Juba — "Women and girls may resort to exchanging sex for food, shelter, or money to meet their daily living needs for themselves and their families in order to survive another day" Sixteen-year-old Stacey narrowly escaped what could have been a life of poverty and prostitution on the streets of South Sudan's capital Juba when she was taken into a shelter and offered safety and schooling.
South Sudan's civil war, which erupted in late 2013, has uprooted a quarter of the population, shattered families and left thousands of orphans, abandoned children and runaways to fend for themselves in the city.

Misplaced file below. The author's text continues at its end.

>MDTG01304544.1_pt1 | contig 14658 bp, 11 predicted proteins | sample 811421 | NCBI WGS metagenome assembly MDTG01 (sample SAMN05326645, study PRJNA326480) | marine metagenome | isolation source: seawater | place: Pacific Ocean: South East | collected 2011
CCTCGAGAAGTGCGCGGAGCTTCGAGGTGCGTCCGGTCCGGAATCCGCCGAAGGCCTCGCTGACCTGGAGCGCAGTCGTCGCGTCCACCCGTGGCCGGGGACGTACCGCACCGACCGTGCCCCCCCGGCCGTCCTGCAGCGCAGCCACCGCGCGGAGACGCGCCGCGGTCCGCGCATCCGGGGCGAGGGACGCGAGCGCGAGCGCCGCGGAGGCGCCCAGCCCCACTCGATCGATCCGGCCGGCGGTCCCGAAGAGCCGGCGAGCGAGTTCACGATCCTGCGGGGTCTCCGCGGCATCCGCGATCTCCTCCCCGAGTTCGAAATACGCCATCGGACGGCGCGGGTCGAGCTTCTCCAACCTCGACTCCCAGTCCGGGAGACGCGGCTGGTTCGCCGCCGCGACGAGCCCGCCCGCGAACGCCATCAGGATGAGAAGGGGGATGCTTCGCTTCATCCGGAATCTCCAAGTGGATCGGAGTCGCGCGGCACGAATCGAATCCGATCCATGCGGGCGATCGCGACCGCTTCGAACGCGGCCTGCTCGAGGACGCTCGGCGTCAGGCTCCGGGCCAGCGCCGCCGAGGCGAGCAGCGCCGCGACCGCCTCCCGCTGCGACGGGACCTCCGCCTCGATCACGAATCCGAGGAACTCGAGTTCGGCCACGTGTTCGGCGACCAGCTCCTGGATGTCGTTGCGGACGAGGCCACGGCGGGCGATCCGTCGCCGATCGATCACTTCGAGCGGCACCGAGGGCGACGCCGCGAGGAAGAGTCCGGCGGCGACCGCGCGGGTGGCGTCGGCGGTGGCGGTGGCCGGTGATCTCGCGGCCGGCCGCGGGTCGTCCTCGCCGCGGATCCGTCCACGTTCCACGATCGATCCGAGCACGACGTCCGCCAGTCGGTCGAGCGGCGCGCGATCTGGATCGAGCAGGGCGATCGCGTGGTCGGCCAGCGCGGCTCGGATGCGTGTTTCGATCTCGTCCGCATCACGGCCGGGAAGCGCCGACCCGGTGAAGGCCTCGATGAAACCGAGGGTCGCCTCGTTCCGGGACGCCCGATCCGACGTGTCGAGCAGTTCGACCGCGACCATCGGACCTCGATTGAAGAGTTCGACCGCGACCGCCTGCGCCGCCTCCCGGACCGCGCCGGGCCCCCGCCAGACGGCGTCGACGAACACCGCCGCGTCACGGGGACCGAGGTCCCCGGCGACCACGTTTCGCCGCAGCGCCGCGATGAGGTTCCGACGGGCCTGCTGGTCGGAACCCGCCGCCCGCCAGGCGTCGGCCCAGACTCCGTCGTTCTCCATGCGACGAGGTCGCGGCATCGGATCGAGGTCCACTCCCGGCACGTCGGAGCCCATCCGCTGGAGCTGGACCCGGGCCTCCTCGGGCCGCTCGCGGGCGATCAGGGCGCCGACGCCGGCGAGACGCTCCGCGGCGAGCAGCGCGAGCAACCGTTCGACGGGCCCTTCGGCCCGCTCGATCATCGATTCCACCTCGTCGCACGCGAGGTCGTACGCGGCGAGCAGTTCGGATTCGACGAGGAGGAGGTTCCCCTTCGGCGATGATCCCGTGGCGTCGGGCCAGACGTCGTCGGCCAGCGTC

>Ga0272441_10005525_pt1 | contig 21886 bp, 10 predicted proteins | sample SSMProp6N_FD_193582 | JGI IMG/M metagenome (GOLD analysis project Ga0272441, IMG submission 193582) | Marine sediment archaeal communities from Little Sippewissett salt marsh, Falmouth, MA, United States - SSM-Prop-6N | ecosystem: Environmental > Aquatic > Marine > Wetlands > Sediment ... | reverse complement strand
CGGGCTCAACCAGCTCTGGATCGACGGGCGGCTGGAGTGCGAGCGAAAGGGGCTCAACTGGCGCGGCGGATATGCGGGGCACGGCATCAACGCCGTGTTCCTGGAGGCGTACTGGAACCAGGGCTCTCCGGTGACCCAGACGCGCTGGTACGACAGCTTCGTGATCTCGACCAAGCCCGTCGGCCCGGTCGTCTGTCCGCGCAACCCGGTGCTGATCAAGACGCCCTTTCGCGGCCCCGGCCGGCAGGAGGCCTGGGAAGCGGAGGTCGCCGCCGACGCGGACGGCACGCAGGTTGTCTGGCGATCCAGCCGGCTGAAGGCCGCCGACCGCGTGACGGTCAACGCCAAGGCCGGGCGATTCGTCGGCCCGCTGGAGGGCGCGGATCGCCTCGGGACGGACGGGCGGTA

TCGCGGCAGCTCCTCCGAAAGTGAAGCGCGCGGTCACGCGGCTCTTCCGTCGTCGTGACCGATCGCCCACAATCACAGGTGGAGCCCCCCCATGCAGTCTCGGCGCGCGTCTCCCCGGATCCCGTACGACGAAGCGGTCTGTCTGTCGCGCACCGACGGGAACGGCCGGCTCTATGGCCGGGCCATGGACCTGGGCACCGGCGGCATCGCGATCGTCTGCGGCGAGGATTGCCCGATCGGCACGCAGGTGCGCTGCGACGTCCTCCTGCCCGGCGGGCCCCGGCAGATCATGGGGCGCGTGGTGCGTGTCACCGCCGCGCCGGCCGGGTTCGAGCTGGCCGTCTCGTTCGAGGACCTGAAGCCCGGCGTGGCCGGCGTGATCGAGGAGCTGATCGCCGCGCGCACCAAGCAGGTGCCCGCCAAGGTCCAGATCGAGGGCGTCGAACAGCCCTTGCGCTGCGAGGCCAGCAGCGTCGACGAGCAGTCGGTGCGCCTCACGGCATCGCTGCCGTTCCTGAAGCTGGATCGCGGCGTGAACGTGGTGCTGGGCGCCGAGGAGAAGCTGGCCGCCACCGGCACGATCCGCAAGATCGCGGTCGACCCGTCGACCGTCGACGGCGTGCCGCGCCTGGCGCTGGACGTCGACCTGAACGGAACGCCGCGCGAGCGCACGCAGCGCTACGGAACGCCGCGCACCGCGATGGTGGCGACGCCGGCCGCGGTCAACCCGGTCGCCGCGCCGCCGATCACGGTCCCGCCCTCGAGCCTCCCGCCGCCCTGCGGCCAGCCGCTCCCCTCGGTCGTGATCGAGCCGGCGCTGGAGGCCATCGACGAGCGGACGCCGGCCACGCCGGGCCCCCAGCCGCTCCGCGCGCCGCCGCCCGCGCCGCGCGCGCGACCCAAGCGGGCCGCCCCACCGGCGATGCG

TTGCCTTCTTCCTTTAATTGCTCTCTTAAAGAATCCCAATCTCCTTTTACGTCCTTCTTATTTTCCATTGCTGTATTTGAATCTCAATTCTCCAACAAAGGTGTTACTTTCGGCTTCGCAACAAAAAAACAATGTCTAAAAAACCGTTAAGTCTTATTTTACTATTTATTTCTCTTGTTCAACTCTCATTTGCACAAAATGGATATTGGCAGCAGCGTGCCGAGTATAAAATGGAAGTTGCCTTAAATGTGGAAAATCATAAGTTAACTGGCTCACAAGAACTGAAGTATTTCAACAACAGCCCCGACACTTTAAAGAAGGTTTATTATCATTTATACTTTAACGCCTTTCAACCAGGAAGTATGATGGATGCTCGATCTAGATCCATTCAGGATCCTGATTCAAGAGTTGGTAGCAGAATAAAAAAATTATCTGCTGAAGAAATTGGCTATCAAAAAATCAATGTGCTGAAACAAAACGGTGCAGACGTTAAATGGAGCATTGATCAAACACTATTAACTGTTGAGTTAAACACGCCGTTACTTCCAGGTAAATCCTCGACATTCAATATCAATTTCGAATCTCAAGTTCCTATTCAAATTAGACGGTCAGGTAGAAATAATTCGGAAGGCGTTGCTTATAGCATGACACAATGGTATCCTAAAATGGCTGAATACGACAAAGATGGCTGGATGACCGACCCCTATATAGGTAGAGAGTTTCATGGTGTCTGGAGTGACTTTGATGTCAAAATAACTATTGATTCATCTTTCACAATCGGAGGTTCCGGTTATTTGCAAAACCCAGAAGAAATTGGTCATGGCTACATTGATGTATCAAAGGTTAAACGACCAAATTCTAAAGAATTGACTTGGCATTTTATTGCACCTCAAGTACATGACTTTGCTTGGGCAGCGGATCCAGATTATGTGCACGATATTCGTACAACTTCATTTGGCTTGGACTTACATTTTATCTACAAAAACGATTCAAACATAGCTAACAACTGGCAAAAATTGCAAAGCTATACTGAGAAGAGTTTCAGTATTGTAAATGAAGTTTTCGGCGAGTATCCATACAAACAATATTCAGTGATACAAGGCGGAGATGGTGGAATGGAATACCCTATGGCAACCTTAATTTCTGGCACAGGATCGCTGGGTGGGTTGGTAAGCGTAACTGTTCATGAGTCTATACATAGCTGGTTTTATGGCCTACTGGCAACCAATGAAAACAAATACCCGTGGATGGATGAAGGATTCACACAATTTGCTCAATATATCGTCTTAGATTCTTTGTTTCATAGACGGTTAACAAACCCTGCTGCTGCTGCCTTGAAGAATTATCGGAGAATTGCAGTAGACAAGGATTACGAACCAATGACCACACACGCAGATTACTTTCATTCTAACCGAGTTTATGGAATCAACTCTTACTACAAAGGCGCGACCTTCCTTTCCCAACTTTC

Inside the tiny oasis, clothes hang to dry and energetic children play on swings, while older residents ready the younger ones for dinner.
The children attend school in Juba and return to the shelter to sleep, eat and socialise.
“In South Sudan, the reality is you’re either a loyalist (to the government) or you’re not. forces sent into South Sudan to protect civilians were blocked by warring parties from certain areas.